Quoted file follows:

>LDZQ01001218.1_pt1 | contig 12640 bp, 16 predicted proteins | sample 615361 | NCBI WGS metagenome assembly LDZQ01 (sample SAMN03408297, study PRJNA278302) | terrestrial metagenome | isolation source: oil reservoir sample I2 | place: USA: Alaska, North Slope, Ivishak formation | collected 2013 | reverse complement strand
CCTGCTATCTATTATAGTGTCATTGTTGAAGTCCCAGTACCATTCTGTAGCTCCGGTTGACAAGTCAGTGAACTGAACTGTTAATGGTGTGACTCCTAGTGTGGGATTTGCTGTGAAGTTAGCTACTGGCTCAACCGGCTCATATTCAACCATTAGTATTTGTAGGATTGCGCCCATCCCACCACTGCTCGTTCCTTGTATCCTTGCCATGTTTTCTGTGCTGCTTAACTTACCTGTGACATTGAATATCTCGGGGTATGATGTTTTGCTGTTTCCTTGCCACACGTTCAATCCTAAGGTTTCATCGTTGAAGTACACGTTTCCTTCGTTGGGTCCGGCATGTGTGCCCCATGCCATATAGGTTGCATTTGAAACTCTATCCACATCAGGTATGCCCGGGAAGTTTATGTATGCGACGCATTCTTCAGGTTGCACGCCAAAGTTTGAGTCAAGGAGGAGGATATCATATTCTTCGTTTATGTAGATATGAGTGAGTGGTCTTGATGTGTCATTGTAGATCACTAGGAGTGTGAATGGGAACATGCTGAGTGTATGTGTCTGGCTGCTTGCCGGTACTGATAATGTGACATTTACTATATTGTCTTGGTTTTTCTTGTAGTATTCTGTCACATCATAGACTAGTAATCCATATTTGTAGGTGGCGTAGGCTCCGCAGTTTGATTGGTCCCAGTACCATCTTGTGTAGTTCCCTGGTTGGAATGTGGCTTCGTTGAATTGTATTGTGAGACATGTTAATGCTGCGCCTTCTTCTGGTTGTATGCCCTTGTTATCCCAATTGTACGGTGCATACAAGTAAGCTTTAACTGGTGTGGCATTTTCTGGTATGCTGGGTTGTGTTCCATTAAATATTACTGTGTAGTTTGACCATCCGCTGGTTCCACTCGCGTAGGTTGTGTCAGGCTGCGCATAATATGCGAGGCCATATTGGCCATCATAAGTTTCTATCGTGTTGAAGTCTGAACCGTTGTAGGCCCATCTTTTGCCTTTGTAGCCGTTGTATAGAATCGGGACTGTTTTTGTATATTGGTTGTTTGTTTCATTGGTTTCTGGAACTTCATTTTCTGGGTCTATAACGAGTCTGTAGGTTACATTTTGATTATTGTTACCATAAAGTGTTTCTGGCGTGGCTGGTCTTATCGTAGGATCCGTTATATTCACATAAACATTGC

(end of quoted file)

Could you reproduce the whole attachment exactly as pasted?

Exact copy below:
>LDZQ01001218.1_pt1 | contig 12640 bp, 16 predicted proteins | sample 615361 | NCBI WGS metagenome assembly LDZQ01 (sample SAMN03408297, study PRJNA278302) | terrestrial metagenome | isolation source: oil reservoir sample I2 | place: USA: Alaska, North Slope, Ivishak formation | collected 2013 | reverse complement strand
CCTGCTATCTATTATAGTGTCATTGTTGAAGTCCCAGTACCATTCTGTAGCTCCGGTTGACAAGTCAGTGAACTGAACTGTTAATGGTGTGACTCCTAGTGTGGGATTTGCTGTGAAGTTAGCTACTGGCTCAACCGGCTCATATTCAACCATTAGTATTTGTAGGATTGCGCCCATCCCACCACTGCTCGTTCCTTGTATCCTTGCCATGTTTTCTGTGCTGCTTAACTTACCTGTGACATTGAATATCTCGGGGTATGATGTTTTGCTGTTTCCTTGCCACACGTTCAATCCTAAGGTTTCATCGTTGAAGTACACGTTTCCTTCGTTGGGTCCGGCATGTGTGCCCCATGCCATATAGGTTGCATTTGAAACTCTATCCACATCAGGTATGCCCGGGAAGTTTATGTATGCGACGCATTCTTCAGGTTGCACGCCAAAGTTTGAGTCAAGGAGGAGGATATCATATTCTTCGTTTATGTAGATATGAGTGAGTGGTCTTGATGTGTCATTGTAGATCACTAGGAGTGTGAATGGGAACATGCTGAGTGTATGTGTCTGGCTGCTTGCCGGTACTGATAATGTGACATTTACTATATTGTCTTGGTTTTTCTTGTAGTATTCTGTCACATCATAGACTAGTAATCCATATTTGTAGGTGGCGTAGGCTCCGCAGTTTGATTGGTCCCAGTACCATCTTGTGTAGTTCCCTGGTTGGAATGTGGCTTCGTTGAATTGTATTGTGAGACATGTTAATGCTGCGCCTTCTTCTGGTTGTATGCCCTTGTTATCCCAATTGTACGGTGCATACAAGTAAGCTTTAACTGGTGTGGCATTTTCTGGTATGCTGGGTTGTGTTCCATTAAATATTACTGTGTAGTTTGACCATCCGCTGGTTCCACTCGCGTAGGTTGTGTCAGGCTGCGCATAATATGCGAGGCCATATTGGCCATCATAAGTTTCTATCGTGTTGAAGTCTGAACCGTTGTAGGCCCATCTTTTGCCTTTGTAGCCGTTGTATAGAATCGGGACTGTTTTTGTATATTGGTTGTTTGTTTCATTGGTTTCTGGAACTTCATTTTCTGGGTCTATAACGAGTCTGTAGGTTACATTTTGATTATTGTTACCATAAAGTGTTTCTGGCGTGGCTGGTCTTATCGTAGGATCCGTTATATTCACATAAACATTGC